Journal article Open Access

Experiences of Patients using Thermoplastic masks for Radiotherapy of Head and Neck Cancers at Ocean Road Cancer Institute, Tanzania. A qualitative study.

Furahini Yoram*; Nazima Dharsee; Khamza Maunda; Jumaa D. Kisukari; Dickson A. Mkoka


Background: Head and neck cancer (HNC) patients undergoing radiotherapy (RT) require proper patient immobilization, for which a thermoplastic mask is used. Studies have reported a variety of patient experiences in using this device. Understanding these experiences in our local context is important to improve the current practice in the RT department. This study aimed at exploring the experiences of HNC patients using thermoplastic masks during RT at Ocean Road Cancer Institute in Dar es Salaam, Tanzania.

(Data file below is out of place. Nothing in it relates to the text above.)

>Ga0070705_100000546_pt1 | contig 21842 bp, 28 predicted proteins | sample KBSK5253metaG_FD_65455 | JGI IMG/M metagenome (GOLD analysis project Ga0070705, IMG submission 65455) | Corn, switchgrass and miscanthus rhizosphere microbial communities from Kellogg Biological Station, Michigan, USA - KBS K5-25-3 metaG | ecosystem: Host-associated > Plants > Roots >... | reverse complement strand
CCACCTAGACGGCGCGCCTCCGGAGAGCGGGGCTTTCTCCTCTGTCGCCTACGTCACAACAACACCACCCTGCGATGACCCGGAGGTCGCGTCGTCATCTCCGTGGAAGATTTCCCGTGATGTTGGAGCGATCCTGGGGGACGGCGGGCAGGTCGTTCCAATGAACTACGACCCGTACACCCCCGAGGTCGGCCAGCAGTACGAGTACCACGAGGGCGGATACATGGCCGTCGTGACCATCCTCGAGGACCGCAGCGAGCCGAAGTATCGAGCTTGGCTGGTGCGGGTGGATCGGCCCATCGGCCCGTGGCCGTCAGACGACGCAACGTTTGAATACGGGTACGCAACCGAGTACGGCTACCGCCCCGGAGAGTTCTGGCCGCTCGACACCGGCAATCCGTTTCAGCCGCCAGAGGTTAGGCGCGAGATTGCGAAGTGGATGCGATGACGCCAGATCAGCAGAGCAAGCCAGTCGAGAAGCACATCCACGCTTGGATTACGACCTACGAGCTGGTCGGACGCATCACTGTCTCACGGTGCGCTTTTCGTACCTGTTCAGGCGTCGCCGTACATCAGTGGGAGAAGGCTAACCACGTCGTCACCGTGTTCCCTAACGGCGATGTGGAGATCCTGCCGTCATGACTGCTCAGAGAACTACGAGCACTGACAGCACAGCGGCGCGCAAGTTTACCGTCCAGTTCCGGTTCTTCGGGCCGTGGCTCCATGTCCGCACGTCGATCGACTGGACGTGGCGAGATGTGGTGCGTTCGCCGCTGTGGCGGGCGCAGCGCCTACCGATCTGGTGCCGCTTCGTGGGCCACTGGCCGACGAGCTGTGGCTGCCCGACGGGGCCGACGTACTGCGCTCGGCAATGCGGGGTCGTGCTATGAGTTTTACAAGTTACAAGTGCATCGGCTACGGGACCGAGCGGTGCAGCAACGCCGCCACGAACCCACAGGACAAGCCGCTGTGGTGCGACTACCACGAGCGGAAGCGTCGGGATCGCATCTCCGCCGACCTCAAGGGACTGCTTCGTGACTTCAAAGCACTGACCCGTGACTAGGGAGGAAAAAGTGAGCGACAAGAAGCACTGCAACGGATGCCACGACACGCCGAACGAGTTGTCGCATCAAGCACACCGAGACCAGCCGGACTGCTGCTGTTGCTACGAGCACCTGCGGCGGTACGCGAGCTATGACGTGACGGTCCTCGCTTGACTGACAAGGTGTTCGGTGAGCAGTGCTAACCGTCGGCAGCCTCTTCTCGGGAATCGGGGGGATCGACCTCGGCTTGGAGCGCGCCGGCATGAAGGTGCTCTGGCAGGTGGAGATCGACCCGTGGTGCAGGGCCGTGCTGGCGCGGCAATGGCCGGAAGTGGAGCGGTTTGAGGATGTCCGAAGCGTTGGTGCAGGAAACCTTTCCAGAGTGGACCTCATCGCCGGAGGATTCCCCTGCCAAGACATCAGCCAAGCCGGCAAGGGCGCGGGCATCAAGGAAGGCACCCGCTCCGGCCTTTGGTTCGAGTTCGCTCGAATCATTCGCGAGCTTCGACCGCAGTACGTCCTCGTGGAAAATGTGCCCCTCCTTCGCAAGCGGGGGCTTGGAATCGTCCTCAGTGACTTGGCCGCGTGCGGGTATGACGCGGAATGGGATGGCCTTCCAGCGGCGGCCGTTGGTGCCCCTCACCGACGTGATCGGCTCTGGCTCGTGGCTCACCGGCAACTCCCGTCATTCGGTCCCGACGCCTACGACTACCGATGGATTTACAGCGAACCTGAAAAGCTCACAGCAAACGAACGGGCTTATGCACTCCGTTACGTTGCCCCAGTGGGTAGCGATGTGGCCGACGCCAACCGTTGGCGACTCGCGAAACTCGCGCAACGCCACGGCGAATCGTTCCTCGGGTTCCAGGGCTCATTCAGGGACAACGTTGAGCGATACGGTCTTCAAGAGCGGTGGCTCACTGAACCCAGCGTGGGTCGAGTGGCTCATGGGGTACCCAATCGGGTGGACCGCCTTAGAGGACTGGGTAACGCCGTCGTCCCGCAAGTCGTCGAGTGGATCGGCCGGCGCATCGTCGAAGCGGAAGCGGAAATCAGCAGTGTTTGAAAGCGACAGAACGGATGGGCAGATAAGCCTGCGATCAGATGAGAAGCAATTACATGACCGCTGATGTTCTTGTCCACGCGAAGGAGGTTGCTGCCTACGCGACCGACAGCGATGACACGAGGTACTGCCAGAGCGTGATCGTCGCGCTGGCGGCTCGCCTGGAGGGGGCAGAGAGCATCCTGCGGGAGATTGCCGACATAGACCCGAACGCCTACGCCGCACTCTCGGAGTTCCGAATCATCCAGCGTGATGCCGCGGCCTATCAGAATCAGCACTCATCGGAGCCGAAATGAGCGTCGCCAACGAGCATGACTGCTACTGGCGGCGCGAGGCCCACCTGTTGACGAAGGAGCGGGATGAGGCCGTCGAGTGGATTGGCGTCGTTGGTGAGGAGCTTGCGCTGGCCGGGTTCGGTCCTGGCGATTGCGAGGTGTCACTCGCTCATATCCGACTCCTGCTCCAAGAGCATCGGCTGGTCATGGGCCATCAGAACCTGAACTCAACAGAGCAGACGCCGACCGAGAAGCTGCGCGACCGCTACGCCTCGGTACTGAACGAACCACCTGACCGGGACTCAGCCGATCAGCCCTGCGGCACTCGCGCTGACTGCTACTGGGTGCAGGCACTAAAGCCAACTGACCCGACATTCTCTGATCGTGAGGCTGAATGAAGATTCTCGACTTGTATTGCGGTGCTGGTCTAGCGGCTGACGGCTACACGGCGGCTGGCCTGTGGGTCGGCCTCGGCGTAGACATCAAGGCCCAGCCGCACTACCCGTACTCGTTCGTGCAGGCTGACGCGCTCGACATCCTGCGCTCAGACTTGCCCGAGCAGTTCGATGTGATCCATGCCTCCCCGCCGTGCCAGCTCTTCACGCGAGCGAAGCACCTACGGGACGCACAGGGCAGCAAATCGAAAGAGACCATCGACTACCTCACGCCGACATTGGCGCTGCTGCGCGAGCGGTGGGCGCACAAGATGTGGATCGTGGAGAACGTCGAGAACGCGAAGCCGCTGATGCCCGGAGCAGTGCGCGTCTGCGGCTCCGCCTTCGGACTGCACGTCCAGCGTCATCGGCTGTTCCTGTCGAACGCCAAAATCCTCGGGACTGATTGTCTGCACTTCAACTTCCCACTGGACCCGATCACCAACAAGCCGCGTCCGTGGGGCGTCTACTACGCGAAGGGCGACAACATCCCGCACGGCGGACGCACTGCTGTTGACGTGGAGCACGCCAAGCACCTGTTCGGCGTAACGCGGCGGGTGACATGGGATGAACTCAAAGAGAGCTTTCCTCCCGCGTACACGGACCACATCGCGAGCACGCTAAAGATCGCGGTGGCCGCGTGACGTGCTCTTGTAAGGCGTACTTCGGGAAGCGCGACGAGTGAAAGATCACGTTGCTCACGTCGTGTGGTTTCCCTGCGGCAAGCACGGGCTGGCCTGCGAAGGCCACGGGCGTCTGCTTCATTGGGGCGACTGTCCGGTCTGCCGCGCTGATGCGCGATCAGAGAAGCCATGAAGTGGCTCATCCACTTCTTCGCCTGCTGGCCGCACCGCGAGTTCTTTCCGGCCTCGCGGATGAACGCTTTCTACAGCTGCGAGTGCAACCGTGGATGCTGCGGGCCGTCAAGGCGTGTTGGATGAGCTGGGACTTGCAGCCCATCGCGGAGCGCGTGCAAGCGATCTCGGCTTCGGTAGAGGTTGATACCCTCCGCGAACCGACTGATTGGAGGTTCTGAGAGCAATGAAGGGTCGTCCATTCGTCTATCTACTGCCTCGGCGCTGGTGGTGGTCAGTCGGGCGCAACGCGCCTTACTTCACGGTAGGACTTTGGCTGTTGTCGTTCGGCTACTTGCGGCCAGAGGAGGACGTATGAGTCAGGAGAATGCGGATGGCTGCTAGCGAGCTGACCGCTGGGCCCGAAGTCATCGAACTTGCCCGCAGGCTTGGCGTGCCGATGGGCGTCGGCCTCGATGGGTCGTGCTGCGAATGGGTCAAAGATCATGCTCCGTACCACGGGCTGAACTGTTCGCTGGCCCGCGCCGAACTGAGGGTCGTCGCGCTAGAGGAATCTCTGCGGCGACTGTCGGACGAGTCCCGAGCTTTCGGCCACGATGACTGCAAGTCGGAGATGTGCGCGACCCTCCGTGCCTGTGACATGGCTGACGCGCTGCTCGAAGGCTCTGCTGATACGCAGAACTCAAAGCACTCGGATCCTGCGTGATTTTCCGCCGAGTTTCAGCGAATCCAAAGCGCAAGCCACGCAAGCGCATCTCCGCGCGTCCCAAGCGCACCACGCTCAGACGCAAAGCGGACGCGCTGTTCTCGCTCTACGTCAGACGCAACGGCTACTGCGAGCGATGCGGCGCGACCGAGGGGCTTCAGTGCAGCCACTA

Methods: In-depth interviews were conducted in Swahili for thirteen purposively selected HNC patients who were undergoing RT treatment, using a semi-structured interview guide. Data were transcribed verbatim and translated into English and thematic analysis was done.

Results: There was a diverse understanding about thermoplastic masks among patients, and experiences of thermoplastic mask wearing varied, with patients expressing an experience of anxiety and discomfort during the first days of treatment and pain at later days of treatment.

Conclusion: Enhancing communication and ensuring the availability of staff numbers required during thermoplastic mask construction and treatment improves patients' understanding and comfortability as well as reduces anxiety. Also, regular assessment of pain and proper management of radiation-induced side effects among HNC patients is important during RT treatment.

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